Yes, your taxes can go up a little bit. Yes, homeowner’s insurance can go up a little bit. Jeb has a homeowner’s association, so there’s some variable portions of that. But, in my instance, the rent in my neighborhood in the 20 years that I’ve been there has doubled. So if I had chosen to rent, I would’ve been good for two or three years and saved some money.
Saved, not really, because remember, my mortgage payment, a portion of that goes to principal. I’m just putting money over here in my equity account. But it’s very important to not be shortsighted and just look and say it is cheaper to rent. It is more affordable monthly in high cost areas today to rent but usually about five years of inflation down the line, will wipe that out.
And after 10 or 15 years, the rent is considerably more expensive than what a mortgage payment would be, even for a first time buyer with a minimal down.
Jeb Smith, Huntington Beach Realtor: We had somebody last on the live show, lives here locally, what’d she say 9% her rent’s going up in February. Year over year. So if you just did some really, really simple math. you’re saying her rent is $2,000 a month, her rent’s gonna go up, basically what, 190 bucks? Something like that.
That’s considerable for a lot of people out there, especially when she also gave us the information that her wages only went up by 5%. Wages went up by five, her rent went up by nine, she’s getting caught in a really bad situation here.
Now, clearly some of that has to do with inflation and some other things going on, but that’s the reality. But let’s talk about the last thing, Josh and something that’s gonna be a little bit different for each person out there, depending on how much mortgage they have, how much income they make, how many properties they own, all of this stuff, but that’s the tax benefits.
Josh Lewis, California Mortgage Broker: we’ve always talked about the four pillars of building wealth through home ownerships. We talked about leveraged growth, we talked about principal reduction, we talked about a 30 year fixed payment. There is no 30 year fixed rent. You fix your house payment, you take advantage of leverage, and you’re making principal payment as a portion of your payment every month.
The fourth pillar was always tax benefits. Now, post 2018 whether you love him or hate him, Trump pushed through some tax changes and there were some important changes there. It increased your standard deduction. If you’re married, you have a $24,000 standard deduction. So let’s say you buy a $400,000 house at 6% interest, or you finance $400,000 to buy a house at 6% interest, that’s $24,000.
You can itemize above that and now you’re getting some tax benefits. But one of the big things that you would itemize is your property taxes. If you’re in an area like California that has high state income taxes, we can deduct state and local taxes, but there’s a limit to those of $10,000 a year. So for us in California, nearly anyone that’s bought their house in the last two, three years, you’re paying so much in state income taxes that your property taxes are not going to be deductible. So back in the day, what we’d say is figure out how much you’re paying in interest. Figure out how much your property taxes are, add those up, and you’re gonna be able to itemize and deduct those, and then compare that to the standard deduction.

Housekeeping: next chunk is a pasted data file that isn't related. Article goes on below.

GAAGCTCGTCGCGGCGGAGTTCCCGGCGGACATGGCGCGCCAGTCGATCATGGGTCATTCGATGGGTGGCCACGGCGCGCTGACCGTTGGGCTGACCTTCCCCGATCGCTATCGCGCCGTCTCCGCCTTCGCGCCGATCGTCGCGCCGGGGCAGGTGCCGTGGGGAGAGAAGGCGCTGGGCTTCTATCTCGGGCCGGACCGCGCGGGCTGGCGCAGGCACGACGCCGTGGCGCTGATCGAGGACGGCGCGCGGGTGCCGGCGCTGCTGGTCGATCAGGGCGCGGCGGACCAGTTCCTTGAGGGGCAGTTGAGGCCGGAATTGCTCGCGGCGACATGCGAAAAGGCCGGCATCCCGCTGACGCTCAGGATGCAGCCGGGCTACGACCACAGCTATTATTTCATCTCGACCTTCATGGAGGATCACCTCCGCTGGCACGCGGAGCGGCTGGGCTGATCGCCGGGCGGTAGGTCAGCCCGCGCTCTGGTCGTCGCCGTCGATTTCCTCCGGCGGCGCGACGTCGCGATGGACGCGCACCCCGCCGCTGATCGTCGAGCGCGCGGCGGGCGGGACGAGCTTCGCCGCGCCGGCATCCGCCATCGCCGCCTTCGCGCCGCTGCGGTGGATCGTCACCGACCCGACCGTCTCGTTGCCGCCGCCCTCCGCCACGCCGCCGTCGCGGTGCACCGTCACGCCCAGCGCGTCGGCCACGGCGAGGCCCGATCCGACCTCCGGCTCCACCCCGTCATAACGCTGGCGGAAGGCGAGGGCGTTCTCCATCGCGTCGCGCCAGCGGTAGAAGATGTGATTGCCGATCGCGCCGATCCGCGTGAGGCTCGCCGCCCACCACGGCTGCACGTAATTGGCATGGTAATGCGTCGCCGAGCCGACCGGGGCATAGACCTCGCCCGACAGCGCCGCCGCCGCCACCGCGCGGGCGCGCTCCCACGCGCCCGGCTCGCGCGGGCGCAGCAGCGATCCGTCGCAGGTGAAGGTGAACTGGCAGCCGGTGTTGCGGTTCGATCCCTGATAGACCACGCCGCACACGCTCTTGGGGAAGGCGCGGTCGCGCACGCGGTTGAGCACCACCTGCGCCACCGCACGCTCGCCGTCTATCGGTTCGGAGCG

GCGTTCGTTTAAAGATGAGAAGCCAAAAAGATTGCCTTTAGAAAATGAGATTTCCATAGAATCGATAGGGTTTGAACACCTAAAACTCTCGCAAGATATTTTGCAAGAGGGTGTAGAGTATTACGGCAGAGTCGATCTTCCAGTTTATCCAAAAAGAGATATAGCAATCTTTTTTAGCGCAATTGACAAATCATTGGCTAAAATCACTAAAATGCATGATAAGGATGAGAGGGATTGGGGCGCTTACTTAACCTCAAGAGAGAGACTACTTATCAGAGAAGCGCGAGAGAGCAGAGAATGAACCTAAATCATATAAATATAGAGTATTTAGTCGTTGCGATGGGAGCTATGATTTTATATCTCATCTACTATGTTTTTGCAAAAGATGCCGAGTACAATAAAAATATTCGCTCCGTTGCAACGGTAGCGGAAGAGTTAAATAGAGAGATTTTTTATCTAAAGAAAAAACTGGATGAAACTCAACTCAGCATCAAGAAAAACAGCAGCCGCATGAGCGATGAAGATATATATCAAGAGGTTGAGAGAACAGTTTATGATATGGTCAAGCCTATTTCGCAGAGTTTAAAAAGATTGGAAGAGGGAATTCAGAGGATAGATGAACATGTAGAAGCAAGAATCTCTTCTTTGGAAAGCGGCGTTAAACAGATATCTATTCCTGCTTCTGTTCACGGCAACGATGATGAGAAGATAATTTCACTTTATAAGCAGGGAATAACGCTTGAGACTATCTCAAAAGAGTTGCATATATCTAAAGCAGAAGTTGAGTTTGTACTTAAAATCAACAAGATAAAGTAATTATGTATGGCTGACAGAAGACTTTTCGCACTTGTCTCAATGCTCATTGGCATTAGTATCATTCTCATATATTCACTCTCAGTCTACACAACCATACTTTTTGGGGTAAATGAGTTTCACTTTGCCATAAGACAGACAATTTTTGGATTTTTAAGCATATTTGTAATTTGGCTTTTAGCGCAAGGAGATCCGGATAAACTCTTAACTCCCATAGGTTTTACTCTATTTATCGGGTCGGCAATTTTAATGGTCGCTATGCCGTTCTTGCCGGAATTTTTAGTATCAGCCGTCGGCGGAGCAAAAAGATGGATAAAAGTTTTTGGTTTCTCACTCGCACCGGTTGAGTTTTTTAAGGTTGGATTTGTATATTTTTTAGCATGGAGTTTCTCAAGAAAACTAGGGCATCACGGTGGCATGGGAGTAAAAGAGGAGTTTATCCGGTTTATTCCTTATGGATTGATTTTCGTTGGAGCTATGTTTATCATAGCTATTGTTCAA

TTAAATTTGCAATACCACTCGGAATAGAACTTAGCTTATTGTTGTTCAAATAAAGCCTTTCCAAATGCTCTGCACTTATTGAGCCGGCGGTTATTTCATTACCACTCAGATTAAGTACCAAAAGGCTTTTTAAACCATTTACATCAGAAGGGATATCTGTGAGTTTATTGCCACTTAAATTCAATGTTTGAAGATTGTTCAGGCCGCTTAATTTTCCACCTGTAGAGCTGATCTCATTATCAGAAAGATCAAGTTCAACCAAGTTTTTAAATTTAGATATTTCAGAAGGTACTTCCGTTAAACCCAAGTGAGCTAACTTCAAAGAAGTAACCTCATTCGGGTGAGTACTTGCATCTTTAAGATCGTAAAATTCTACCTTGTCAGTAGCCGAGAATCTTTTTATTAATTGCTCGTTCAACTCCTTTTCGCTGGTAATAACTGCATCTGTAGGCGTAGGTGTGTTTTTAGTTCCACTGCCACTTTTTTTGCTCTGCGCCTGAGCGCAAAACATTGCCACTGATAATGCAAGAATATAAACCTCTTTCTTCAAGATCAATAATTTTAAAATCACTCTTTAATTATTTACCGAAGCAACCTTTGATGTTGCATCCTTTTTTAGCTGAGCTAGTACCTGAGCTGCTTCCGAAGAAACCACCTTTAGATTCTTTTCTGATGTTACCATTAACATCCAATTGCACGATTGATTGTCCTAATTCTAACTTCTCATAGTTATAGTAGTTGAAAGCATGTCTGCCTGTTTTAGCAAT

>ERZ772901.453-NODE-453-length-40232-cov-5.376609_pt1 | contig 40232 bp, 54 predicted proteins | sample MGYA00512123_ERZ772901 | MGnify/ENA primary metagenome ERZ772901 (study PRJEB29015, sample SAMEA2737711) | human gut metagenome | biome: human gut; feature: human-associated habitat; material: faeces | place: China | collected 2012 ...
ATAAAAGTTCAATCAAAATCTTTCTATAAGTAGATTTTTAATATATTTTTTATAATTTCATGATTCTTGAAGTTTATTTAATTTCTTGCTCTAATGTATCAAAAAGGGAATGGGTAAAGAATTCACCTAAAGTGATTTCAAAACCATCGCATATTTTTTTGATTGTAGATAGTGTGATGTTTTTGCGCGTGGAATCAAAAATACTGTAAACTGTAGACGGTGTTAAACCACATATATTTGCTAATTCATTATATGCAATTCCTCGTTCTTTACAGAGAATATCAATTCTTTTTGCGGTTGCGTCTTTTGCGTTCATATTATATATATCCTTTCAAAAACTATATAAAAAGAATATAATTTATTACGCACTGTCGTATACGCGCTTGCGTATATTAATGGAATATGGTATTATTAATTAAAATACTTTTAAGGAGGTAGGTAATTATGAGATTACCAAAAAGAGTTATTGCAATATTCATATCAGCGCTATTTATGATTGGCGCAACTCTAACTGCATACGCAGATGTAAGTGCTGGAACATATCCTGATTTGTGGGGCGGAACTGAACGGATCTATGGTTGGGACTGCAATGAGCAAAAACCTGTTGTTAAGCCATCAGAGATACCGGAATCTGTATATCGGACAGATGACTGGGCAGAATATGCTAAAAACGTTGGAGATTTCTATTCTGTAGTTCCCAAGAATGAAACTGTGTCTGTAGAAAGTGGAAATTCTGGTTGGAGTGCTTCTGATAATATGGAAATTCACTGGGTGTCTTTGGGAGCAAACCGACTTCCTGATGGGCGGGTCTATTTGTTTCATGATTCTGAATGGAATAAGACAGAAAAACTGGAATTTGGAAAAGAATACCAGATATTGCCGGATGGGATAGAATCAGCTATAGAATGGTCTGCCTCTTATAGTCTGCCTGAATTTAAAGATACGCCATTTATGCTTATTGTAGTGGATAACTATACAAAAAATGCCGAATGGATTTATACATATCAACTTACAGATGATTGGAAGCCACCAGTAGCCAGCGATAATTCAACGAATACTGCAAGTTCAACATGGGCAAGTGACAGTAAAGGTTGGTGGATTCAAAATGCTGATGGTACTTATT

So without going down the rabbit hole of all the different calculations, even at $500,000, if you are in a high state tax area, it is unlikely that you’re gonna see much of a benefit as a married couple. Now, if you’re single, it changes that because the standard deduction is much lower.
But you want to talk to a mortgage person that knows the numbers, can help you walk through this and see if there’s going to be any benefit if you’re in a higher cost area, especially with rates a little bit higher now you may see some tax benefit, but many first time home buyers that are buying homes and borrowing less than $500,000 see little to no tax benefit for a married couple.
So it’s important that someone knows how to analyze those numbers and present them to you. It’s certainly not gonna be a negative, but it’s not the big benefit that it was in the past.
Jeb Smith, Huntington Beach Realtor: And, something also important to note, Josh is not a licensed tax advisor. He’s not a CPA. Make sure you’re talking to somebody that is in order to make sure the calculations are correct. We’re not giving tax advice here. Just wanna be clear there. just kind of rolled that out. I guess I’ve watched way too many shows where they have to do that, so I figured we would lay it out there as
Josh Lewis, California Mortgage Broker: Even if you’re sitting across the table from me, and we’re going through those numbers, I’m gonna say, “From what I’m seeing from your tax return and the proposed mortgage, this is what your tax benefit looks like. These are the questions you wanna run by your tax preparer to [00:20:00] confirm that there’s not something about your circumstances or situation that I’m not seeing but this is our understanding.”
Jeb Smith, Huntington Beach Realtor: Absolutely. So you’ve got all of the pros, if you will. Josh kind of went over ’em uh, again, but just for another quick recap. You’ve got appreciation. You’ve home equity that you’re building that forced savings that you’re paying things down. You got the tax deductions, you got potential other deductible expenses that comes when buying a home that you’re able to write off your initial, purchase when making that property.
But Josh, there’s also some. Potential downsides, some cons, if you will, of buying a house as well.
Josh Lewis, California Mortgage Broker: One of the big things is that upfront cost. Again, using that example of a $500,000. If you got in with 3% down and have the seller pay all costs for you so that all you had to come up with was your down payment, we’re still talking $15,000. That’s a chunk. It can be hard for people to come up with that.